New York notes

You need to go off-off Broadway to find a reflection of today's America

When Broadway is devoted to musicals, and the best that off-Broadway has to offer is Mia Farrow in a permanent coma, you need to go off-off-Broadway to find plays reflecting contemporary American appetites and anxieties. The equivalent of Britain's fringe was pioneered by innovators such as the Wooster Group. Poor Theatre, their latest production, suggests a return to their bohemian roots in a homage to the Polish theatrical pioneer Jerzy Grotowski and the radical American choreographer William Forsythe.

Ironically, it demands expensive high-tech video to create the hall of mirrors into which Elizabeth LeCompte's production descends, as the cast simulate themselves on a research trip to Grotowski's theatre lab in Opole, and then try to match word and image with a video recording of his epic Akropolis. In part two, Scott Shepherd becomes Forsythe in a simulacrum of a Forsythe lecture demonstration, with the three other cast members as his dancers. Forsythe's methods and opinions were so challenging that his company was shut down in 2004. Grotowski is dead, Forsythe's Ballett Frankfurt disbanded, but the Wooster Group's wit and complexity have kept these performers ahead of the game.

Uptown, off-off-Broadway has the equivalent of a multiplex at Theatre Row, five new studio theatres under one roof. Kissing Fidel, in the 99-seater Kirk, does not quite live up to the promise of its title, but Eduardo Machado's comedy attempts to scratch the irritation of Castro.

A family of bourgeois Cuban exiles is gathered in a Miami funeral parlour to mourn the passing of their matriarch, but the gathering is disrupted by the arrival of their black sheep. He (like Machado) left Cuba as a child, and now, as a successful novelist, he wants to return and reconcile himself by kissing Fidel. The family is more shocked by this than by his bisexuality, but it is not long before its anti-communist solidarity is riven by revelations of homosexuality and incest. Machado muddles Greek tragedy with Cuban comedy, but raises important issues.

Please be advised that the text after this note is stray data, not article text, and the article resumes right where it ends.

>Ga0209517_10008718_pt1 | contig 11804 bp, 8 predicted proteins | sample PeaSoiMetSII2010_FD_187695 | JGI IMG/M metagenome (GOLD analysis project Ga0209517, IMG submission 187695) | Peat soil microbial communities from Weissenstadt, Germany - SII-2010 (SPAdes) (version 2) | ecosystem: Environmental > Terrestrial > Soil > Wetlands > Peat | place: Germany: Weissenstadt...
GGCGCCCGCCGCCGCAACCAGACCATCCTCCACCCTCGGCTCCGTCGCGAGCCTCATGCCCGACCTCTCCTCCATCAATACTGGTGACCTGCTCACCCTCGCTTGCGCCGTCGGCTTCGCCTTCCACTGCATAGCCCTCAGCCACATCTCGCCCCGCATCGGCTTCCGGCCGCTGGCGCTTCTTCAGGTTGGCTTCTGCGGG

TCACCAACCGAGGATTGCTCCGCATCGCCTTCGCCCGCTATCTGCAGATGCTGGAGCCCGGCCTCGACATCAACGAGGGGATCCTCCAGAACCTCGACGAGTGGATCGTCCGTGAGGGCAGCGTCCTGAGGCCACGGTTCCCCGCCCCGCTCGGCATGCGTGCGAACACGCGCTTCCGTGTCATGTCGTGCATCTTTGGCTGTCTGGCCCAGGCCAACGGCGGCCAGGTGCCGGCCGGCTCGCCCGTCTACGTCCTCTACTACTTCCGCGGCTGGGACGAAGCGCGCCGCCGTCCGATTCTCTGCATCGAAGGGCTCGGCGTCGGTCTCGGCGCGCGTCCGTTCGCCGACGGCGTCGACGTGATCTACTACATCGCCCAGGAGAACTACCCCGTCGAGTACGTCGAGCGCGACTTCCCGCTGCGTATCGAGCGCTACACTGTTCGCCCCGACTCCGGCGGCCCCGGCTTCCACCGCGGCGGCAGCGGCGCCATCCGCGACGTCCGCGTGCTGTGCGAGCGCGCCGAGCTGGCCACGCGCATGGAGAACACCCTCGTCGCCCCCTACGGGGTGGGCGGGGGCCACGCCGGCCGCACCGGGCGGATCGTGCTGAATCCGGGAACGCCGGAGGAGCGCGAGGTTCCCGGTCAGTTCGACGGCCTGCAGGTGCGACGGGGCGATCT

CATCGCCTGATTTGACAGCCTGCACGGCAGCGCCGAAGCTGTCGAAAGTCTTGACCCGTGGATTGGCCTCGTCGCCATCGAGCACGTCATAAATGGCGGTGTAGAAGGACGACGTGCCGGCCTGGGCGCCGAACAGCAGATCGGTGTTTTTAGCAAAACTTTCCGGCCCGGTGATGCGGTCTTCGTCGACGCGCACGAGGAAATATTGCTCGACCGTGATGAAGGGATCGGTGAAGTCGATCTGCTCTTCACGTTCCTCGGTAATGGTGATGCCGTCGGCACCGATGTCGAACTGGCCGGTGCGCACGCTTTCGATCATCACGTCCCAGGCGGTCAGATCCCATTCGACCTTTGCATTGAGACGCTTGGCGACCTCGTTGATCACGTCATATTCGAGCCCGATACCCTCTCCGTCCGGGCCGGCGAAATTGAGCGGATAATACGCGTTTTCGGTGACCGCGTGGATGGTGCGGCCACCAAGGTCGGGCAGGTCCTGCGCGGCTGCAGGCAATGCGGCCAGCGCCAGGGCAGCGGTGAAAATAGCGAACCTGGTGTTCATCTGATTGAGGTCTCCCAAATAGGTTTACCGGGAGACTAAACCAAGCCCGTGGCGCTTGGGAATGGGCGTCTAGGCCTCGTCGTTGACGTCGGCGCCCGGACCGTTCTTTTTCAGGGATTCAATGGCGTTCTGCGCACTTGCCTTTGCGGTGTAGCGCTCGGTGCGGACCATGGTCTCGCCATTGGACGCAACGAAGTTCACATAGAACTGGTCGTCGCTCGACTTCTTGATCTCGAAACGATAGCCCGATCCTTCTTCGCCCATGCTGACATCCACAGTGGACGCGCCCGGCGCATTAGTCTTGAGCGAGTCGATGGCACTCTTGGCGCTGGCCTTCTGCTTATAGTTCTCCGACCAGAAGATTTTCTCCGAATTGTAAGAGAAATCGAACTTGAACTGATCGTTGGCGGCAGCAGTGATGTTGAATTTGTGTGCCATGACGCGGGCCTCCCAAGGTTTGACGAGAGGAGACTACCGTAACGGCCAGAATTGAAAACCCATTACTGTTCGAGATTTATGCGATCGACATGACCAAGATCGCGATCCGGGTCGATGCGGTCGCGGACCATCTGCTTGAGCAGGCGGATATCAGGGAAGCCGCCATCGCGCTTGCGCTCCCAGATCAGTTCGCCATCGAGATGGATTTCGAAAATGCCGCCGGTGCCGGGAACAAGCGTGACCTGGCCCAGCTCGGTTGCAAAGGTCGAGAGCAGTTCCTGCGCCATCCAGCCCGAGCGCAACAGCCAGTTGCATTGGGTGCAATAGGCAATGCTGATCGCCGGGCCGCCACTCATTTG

After Theatre Row, Greenwich Village, with its grunge boutiques, feels very old-fashioned. You can still buy punk fanzines and anarcho-syndicalist reviews. But theatrical experiment is still alive in Misha Shulman's Desert Sunrise, which showed more political engagement with the Palestinian-Israeli conflict than George Bush ever has.

As a former Israeli soldier Shulman, who writes and directs, has authority to evoke the bleak lives endured by Palestinians in the South Hebron Hills. He engineers a night-time encounter between a shepherd and a lost Iraqi-Jewish soldier, who discover a common language in English. Unpredictably, the two men overcome their natural hostility and find mutual sympathy in their difficulties with women. But events turn tragic when the girl the shepherd hopes to marry turns up.

She is as angry at the restrictions placed on her as a Palestinian woman as she is at the humiliations and cruelties of Israeli occupation. She dies, literally but also symbolically, in the consequent crossfire. Throughout, she has been shadowed by the gauzy figure of a dancer, an attempt by Shulman to enlarge the dramatic dimensions of the piece that works less successfully than the choric contributions of Yoel Ben-Simhon, who accompanies the action on guitar and oud. That Ben-Simhon is an Israeli Jew of Arab Moroccan parents underlines the cultural links, as well as fractures, that Desert Sunrise sets out to illuminate. Off-off-Broadway shows no signs of going off.

This article first appeared in the 24 October 2005 issue of the New Statesman, The debt pandemic